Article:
REVIEW: Encores! “Call Me Madam” with Carmen Cusack

REVIEW: Encores! “Call Me Madam” with Carmen Cusack


New York City Center’s now-beloved Encores! series of annual staged concerts of overlooked musicals from the American canon got off to a rough start.  Though a hit with critics and audiences, it wasn’t making the money needed to ensure future seasons. 

That was until season two, which kicked off in 1995 with the first New York revival of “Call Me Madam” (1950) starring Tyne Daly.  The rest, as they say, is history.  

As City Center celebrates its 75th anniversary as an arts institution, this year’s Encores! series begins with a revival of its landmark revival of “Call Me Madam”—a tribute to the show that put this Tony Award-winning series on the map and ensured it could continue since.  

With a swinging score by Irving Berlin and a witty book by Howard Lindsay and Russel Crouse, “Call Me Madam” was devised as a topical piece of light satirical fare, tailored to the talents of legendary leading lady Ethel Merman.

Inspired by the true story of Washington socialite Perle Mesta’s plum appointment as U.S. Ambassador to Luxembourg by President Truman, the thinly-veiled “lifted from the headlines” musical follows Oklahoma oil heiress cum D.C. doyenne Sally Adams (Carmen Cusack, “Bright Star”)—“The Hostess with the Mostes’ On the Ball”—after her appointment as U.S. Ambassador to the fictional Duchy of Lichtenburg. 

The decidedly undiplomatic—and presumably single—Mrs. Adams arrives in the tiny country that boasts “babies and cheese” as its main industries, and soon charms Foreign Minister Cosmo Constantine (Ben Davis) with her twang.  The “B-plot” follows Adams’ upstart political aide Kenneth Gibson (Jason Gotay) in his forbidden romance with Princess Maria (Lauren Worsham), inspiring the contrapuntal duet “You’re Just in Love”—the most famous tune from the show.

There’s a contrived and needlessly complicated diplomatic conflict involving the Prime Minister Sebastian Sebastian (Randy Rainbow, for some baffling reason sporting his signature pink cat eye glasses) and a loan of $100M in foreign aid, and a bizarre cameo by Duke Otto (Darrell Hammond) and Duchess Sophoe (Carole Kane) late in act two, but both are beside the point.

Even in 1950, “Call Me Madam” was a creature of an earlier age of pseudo-revue musicals light on plot, in which skit-like scenes only serve to tee up the next song.  Its politics are distinctly topical, with a running gag involving telephone calls from President Truman to Ambassador Adams, sharing the latest bad reviews of his singing daughter, Margaret’s concert tour.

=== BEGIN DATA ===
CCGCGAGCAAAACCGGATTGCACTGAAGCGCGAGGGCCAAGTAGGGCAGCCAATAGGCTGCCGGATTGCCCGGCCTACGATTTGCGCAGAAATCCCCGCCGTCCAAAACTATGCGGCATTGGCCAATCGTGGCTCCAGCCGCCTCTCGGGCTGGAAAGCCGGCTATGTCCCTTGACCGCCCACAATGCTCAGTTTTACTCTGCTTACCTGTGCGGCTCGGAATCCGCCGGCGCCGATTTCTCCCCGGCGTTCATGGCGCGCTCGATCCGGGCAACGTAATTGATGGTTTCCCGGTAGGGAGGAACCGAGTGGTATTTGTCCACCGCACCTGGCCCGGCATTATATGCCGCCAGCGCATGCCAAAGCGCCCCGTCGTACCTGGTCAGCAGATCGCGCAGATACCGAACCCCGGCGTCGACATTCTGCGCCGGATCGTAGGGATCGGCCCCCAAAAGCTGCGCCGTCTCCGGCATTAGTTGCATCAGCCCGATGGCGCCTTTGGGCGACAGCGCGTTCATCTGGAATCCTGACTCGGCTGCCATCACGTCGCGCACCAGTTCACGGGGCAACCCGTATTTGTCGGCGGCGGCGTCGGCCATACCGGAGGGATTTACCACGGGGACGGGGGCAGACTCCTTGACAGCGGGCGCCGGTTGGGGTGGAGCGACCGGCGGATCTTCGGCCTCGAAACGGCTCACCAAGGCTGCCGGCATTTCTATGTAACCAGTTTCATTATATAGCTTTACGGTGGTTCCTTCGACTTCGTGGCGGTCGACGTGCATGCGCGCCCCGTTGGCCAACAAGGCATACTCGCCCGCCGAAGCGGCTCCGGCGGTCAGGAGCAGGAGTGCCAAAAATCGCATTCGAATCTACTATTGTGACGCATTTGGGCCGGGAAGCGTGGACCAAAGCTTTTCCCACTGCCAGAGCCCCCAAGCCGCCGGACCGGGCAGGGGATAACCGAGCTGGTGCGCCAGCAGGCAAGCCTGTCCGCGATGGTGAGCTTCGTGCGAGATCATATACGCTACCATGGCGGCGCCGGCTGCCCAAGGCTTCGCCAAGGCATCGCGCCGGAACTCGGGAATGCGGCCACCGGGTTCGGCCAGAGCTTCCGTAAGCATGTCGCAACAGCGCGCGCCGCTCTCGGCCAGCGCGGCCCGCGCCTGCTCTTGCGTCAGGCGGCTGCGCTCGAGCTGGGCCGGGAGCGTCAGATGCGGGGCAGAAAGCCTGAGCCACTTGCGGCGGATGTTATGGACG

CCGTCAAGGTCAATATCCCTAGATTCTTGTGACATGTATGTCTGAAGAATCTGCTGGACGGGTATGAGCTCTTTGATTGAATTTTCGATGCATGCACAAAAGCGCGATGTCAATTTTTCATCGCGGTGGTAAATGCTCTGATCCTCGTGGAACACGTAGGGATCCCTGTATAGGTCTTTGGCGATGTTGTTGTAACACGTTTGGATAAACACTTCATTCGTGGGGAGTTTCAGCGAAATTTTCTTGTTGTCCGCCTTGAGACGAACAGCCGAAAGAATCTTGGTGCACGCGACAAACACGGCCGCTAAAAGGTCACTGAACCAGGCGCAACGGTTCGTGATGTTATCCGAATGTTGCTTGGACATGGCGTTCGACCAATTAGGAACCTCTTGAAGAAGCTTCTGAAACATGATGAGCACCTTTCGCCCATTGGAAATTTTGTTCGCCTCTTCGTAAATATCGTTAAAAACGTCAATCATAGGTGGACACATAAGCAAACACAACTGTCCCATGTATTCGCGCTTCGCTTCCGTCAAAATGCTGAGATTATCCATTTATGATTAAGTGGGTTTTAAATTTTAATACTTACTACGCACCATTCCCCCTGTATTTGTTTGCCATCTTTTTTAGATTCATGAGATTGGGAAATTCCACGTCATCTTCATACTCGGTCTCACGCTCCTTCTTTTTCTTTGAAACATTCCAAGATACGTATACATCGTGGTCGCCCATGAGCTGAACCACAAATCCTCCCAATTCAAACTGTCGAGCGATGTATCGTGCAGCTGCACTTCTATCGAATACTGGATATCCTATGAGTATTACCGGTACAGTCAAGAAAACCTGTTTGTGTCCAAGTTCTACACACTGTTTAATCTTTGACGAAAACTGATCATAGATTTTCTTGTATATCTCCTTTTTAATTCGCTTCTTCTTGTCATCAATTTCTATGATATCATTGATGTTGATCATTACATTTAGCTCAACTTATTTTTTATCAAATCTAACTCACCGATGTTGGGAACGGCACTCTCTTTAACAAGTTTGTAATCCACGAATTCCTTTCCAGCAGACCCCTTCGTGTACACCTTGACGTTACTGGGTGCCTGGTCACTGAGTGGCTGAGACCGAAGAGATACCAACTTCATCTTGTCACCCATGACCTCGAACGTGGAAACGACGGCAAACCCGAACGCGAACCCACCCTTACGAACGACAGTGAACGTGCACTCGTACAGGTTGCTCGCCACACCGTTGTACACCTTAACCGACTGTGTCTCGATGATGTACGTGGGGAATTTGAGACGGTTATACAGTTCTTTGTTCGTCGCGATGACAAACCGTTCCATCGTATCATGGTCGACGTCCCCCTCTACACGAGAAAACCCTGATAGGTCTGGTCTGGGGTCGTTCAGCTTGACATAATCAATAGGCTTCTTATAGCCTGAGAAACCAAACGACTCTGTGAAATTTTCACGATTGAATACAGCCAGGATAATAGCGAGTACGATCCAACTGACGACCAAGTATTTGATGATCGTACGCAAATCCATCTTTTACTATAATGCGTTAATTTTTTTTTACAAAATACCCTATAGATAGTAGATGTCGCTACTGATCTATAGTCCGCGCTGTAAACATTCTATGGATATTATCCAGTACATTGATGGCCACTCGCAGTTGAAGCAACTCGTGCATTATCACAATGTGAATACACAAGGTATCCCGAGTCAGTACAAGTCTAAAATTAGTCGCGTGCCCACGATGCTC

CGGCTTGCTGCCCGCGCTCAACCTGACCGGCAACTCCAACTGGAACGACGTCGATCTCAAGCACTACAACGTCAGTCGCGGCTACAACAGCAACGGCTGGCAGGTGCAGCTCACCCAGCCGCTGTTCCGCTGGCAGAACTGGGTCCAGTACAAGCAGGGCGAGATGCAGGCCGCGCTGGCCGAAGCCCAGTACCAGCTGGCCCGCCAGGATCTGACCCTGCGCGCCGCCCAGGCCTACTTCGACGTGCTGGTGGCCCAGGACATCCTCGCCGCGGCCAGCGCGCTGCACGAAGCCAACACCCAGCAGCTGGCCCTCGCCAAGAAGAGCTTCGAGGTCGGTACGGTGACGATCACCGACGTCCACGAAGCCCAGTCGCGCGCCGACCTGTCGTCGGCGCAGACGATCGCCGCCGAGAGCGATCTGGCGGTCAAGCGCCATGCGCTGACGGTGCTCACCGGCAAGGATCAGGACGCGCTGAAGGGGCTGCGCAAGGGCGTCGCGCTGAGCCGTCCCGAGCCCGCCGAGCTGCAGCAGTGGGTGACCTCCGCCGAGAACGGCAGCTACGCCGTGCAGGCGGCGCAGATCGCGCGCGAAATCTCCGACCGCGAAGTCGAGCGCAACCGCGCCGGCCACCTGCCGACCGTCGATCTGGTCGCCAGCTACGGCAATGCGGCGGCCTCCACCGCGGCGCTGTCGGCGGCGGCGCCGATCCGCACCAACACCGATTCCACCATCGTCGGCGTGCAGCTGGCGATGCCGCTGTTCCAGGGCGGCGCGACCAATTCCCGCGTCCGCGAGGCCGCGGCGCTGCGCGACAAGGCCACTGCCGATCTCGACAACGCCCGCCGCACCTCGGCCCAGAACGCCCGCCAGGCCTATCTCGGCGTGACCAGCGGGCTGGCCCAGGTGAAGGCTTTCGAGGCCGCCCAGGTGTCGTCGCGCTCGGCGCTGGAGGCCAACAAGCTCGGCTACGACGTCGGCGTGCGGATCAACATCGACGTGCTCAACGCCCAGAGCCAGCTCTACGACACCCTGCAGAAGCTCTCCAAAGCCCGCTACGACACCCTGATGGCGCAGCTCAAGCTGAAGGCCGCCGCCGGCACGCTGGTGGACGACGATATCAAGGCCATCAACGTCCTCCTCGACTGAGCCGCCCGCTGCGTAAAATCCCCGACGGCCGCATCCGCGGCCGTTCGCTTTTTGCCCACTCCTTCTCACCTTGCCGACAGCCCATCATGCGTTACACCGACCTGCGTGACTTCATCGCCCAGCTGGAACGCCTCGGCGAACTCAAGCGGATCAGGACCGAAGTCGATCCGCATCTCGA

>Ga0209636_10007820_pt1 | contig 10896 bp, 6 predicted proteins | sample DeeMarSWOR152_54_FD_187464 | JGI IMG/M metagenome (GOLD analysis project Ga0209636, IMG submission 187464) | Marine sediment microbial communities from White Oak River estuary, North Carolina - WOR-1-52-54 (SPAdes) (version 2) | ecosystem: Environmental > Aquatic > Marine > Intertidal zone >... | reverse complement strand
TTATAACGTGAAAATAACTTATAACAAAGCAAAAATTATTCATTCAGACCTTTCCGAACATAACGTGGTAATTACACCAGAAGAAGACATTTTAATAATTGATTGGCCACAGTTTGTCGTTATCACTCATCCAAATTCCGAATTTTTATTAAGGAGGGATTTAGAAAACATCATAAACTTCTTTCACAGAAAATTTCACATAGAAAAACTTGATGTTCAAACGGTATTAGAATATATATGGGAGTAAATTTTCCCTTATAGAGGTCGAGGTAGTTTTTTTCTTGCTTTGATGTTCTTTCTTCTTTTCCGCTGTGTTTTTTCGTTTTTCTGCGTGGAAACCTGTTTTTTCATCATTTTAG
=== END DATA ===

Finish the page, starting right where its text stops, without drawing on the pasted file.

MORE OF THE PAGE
An act two “in one” number by Senator Gallagher (Brad Oscar), Senator Brockbank (Stanley Wayne Mathis), and Congressman Wilkins (Adam Heller)—“They Like Ike”—opines about General Dwight Eisenhower’s chances in the upcoming 1952 presidential election. (spoiler alert: he wins)

“Call Me Madam” was Berlin’s second greatest hit musical, after “Annie Get Your Gun” (1946), and the last major work he’d pen.  But for “Mr. President”, a spectacular flop from 1962, Berlin slipped into a reclusive retirement that lasted almost forty years—keenly sensing that amid the Rodgers and Hammerstein revolution, his style had gone out of style.

His style, though—a distinctive sound that formed the very backbone of the American Songbook—is well-worth revisiting. 

As Sally Adams, Ms. Cusack—sporting a glorious wig and a knockout series of costumes by Jen Caprio—is glamorous and goofy, channeling the musical comedy stylings of Donna Murphy, and has never sounded better in song after song designed for Ethel Merman’s famous belt.  She’s an unqualified star who needs her own vehicle next.  The supporting cast of principals is strong, too, most notably Mr. Gotay and Ms. Worsham.  

As always, the fabulous Encores! Orchestra takes center stage, conducted by Music Director Rob Berman.  And choreographer Denis Jones (“Tootsie”, “Holiday Inn”) provides some playful and clever dances for the ensemble of twenty. 

“Call Me Madam”, given a simple but well-performed production under the direction of Casey Hushion, is Encores! at its truest: a concert revival of a classic musical that would not otherwise be seen on stage again.  Next up in the season is Rodgers and Hart’s 1938 musical “I Married an Angel” (March 20-24) and Jule Styne and Sammy Cahn’s rarely seen 1947 musical “High Button Shoes” (May 8-12). 

Bottom Line: Carmen Cusack shines in Encores! revival of its 1995 landmark revival of Irving Berlin’s “Call Me Madam” (1950), originally written as a vehicle for Ethel Merman.  A topical piece of light satirical fare that’s more about comedy and songs than plot, this simple but well-performed production is Encores! at its truest: a concert revival of a classic musical that would not otherwise be seen on stage again. 

Call Me Madam
City Center
131 West 55th Street
New York, NY 10019

Running Time: 2 hours, 20 minutes (one intermission)
Remaining Performances:
Thursday, February 7th at 7:30PM
Friday, February 8th at 8PM
Saturday, February 9th at 2PM and 8PM
Sunday, February 10th at 2PM and 7PM
Discount Tickets

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